Friday, May 7, 2010

Koodo Finally Finds its Groove

Been a while since I've written here! Let's just say that I discovered Twitter in the meantime and have grown fond of posting shorter "tweets" than writing an entire blog post. But that ends today! This post is about a campaign that I've been thinking about for the last little while, one that I started out hating but have increasingly grown to love. That campaign, of course, is from Koodo.


Taking the Fat Out of Phone Contracts
Let's start, however, with the brand's launch campaign. Seemingly out of nowhere, Koodo launched in 2008 as Telus Mobility's answer to Bell's Solo and Rogers' Fido brands - a no frills, value-oriented brand for those who are scared away by the big contracts and hidden fees that were standard when dealing with any of the big three. The brand also aimed to appeal to the younger, Virgin Mobile crowd with its quirky personality, fun colours, and advertising that was anything but normal.


Koodo's take on weird started out with a very strong metaphor: taking the fat out of phone contracts and cutting out system access fees is just like what happens when we exercise, so why not base the creative on exercise videos, and have the fitness gurus as our spokespeople? But that idea alone wasn't weird enough, of course. Let's base the idea on exercise videos from the 80s! And so, Koodo began its journey into the tacky, sarcasm-laced, neon-coloured world of "fat-free mobility. Here are some of the spots:




There's no doubt that the creative cuts through the clutter. The startlingly bright colours, 80s humour, and Koodo-cised words stood out in all of the environments in which they appeared and were nothing like we had ever seen in the category. No doubt that they had to work hard: introduce a new brand (its personality, values, promise, and devices), new plans, and compel people to sign up. Where the launch campaign lost me was the fact that the creative was very polarizing. You either absolutely loved it or you hated it with a passion. I know that advertising that's polarizing, that evicts strong emotions, can be a very good thing, but I was on the wrong end of the spectrum. I hated the brand, and I'm sure a lot of people did too.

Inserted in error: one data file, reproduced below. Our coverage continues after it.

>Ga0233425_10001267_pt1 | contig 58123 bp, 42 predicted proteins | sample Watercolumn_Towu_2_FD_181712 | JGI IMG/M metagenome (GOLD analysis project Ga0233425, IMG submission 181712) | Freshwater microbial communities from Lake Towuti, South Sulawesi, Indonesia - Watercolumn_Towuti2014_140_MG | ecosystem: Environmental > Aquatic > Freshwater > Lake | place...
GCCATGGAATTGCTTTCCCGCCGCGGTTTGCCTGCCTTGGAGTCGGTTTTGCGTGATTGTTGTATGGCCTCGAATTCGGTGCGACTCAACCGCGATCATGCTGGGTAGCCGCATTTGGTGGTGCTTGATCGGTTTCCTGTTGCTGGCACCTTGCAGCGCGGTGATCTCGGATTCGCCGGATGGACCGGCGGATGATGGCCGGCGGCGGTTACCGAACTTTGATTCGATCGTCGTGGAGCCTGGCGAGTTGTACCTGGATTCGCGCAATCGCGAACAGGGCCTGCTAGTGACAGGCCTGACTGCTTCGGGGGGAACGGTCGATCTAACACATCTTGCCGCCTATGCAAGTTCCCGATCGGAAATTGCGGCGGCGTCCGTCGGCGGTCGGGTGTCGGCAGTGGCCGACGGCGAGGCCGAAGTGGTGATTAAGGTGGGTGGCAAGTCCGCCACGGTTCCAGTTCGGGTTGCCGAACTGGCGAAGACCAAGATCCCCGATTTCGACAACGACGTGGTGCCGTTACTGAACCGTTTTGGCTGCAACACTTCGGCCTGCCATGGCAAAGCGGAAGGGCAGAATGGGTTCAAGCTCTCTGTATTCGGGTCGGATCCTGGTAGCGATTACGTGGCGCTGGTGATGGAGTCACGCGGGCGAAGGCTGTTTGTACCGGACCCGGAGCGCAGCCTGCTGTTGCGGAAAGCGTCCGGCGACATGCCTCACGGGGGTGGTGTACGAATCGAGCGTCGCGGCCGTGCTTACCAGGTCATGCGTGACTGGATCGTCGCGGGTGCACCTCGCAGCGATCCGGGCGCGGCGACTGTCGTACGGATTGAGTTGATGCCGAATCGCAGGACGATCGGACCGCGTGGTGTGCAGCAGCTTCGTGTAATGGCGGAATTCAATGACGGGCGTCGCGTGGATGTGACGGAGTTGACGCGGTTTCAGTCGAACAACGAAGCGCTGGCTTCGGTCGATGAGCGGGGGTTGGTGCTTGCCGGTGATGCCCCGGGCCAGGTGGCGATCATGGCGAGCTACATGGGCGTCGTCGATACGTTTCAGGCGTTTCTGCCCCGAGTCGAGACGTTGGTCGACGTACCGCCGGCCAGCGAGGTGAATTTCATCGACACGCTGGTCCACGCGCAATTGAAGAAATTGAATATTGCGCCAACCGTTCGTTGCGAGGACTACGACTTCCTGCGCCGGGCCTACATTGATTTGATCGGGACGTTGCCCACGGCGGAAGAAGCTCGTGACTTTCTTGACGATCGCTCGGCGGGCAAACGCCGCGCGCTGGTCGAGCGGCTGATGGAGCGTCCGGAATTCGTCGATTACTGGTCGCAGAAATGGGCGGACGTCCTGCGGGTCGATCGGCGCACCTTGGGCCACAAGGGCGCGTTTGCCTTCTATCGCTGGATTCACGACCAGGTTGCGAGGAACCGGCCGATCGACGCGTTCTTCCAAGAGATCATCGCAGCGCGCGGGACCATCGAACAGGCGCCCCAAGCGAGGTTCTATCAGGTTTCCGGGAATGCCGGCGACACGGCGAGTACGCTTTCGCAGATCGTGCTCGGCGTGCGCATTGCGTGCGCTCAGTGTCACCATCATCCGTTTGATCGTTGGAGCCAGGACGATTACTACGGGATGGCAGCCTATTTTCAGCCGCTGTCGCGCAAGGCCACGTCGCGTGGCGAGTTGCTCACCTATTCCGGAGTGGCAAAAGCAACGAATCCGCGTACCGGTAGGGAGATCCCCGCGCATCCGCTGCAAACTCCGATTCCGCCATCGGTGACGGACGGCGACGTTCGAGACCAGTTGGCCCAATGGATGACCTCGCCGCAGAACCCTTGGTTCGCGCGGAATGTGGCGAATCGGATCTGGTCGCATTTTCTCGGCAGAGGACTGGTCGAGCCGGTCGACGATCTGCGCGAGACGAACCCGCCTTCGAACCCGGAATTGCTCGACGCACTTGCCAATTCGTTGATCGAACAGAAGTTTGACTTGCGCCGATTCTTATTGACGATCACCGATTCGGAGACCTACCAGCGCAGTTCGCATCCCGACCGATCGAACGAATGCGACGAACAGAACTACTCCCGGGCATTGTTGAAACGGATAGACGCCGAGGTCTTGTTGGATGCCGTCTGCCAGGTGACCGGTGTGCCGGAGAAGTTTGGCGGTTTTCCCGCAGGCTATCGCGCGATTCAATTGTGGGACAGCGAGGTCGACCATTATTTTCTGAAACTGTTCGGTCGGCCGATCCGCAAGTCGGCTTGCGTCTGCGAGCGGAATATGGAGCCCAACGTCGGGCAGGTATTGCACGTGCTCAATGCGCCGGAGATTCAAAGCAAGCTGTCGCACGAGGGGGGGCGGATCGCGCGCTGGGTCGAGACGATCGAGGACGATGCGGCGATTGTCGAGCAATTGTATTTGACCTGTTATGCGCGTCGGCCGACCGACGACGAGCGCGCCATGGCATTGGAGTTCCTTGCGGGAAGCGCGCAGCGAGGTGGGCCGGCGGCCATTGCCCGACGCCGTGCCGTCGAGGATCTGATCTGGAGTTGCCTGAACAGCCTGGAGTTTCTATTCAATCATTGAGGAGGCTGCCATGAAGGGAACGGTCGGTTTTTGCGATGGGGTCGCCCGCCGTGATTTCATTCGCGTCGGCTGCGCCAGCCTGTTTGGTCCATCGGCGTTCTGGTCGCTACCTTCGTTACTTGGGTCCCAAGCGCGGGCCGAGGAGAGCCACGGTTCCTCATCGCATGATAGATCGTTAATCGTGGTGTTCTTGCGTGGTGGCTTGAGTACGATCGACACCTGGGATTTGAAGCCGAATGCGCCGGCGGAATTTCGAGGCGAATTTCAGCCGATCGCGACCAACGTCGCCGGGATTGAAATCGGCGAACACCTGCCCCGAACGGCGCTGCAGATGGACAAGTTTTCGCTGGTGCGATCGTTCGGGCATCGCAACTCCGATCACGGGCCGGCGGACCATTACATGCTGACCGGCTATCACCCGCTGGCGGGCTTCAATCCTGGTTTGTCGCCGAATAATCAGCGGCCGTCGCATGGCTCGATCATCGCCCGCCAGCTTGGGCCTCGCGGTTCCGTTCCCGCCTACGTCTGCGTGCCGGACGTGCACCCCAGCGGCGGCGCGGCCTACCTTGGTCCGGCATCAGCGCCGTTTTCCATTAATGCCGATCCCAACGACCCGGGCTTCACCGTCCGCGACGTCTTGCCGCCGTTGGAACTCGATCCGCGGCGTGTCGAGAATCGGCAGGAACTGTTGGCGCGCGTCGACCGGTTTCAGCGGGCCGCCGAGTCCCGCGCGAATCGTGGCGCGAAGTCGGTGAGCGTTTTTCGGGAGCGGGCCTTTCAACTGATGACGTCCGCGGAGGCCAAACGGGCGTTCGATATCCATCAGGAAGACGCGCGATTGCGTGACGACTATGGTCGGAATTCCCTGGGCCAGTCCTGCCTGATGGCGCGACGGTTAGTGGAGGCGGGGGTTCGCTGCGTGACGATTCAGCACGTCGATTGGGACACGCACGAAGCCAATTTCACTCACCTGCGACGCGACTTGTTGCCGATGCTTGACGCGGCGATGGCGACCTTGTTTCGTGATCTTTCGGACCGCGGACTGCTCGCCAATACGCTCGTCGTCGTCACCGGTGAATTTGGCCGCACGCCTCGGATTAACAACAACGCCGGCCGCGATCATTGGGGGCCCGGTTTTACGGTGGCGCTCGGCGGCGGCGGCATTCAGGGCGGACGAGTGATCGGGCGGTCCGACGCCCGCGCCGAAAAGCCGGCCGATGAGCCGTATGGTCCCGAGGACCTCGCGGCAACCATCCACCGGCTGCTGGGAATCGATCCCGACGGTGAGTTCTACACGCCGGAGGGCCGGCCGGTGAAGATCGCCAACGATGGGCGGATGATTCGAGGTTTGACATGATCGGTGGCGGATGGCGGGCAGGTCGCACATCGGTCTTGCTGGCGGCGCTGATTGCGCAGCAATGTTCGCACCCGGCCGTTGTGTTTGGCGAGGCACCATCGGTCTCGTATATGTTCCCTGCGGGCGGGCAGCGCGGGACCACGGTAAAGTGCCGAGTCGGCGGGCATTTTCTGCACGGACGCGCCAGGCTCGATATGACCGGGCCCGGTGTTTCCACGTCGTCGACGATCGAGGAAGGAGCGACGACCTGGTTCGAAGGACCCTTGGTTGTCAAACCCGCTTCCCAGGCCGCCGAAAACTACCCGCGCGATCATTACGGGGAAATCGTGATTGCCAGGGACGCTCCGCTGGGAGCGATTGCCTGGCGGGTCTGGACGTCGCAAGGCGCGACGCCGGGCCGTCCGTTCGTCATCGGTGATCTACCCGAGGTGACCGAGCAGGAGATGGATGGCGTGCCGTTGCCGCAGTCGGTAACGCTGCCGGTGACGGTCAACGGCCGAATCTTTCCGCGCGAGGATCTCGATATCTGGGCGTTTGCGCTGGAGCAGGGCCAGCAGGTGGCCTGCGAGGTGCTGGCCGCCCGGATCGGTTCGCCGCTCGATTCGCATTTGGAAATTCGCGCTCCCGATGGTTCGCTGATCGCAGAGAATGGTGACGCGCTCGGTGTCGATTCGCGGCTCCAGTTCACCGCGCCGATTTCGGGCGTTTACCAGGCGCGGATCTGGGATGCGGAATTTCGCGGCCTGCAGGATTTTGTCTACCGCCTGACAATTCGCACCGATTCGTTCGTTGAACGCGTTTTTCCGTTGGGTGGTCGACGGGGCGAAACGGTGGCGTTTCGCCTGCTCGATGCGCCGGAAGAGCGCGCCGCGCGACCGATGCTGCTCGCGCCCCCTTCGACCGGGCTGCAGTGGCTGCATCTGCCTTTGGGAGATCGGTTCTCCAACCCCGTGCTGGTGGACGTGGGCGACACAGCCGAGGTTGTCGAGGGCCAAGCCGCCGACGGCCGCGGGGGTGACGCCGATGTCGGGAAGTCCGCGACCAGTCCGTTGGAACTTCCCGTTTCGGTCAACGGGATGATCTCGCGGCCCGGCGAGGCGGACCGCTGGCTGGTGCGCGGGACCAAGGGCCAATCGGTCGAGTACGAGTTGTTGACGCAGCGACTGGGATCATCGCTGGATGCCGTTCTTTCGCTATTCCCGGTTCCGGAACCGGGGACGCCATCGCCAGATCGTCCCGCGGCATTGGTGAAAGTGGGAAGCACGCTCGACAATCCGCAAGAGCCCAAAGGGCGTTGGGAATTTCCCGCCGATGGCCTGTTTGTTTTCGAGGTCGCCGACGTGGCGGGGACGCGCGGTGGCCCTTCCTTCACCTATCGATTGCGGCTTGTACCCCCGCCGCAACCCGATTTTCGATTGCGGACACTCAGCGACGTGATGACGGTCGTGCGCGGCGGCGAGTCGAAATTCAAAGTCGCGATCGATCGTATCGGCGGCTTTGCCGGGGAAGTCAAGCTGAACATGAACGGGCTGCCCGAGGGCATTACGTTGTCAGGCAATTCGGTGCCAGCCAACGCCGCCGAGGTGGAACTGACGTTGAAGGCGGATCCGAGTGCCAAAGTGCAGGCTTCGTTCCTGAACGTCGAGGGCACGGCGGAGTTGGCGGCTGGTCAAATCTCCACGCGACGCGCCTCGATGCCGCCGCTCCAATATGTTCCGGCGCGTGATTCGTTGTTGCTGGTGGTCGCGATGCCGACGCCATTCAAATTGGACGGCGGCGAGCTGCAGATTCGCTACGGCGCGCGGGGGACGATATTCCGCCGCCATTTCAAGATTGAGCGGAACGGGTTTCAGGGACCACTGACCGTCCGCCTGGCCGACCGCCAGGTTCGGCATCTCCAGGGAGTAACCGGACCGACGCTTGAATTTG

Gingerbread Men, Aliens, and "Big-billification!"
The next phase of the campaign dropped the idea of using metaphors completely, and instead emphasized the quirky 80s personality of the brand and a made up vocabulary that was meant to highlight the brand's benefits and become a fun part of the mobility lexicon. The creative moved away from the original brand idea of "fat free mobility" and, seemingly every few months or so, introduced a plethora or new characters and themes that went from weird to weirder.


Some of the themes included 80s-style ski-instructors during the 2008 holiday season (take a close look at the little head bouncing off of the words in the holiday singalong commercial, below), 80s-style high school students who look like they're fresh out of a John Hughes movie, with over-sized mouths meant to indicate their happiness with their Koodo plan, a theme based on word jumbles, with a number of teletubby-like people mixing together to create Koodo-cised words like "Tabulous!" and "Fee-ectomy!", another take on the same word jumble theme, except with aliens instead of teletubbies, and finally, during the 2010 holiday season, gingerbread men. Here's the creative: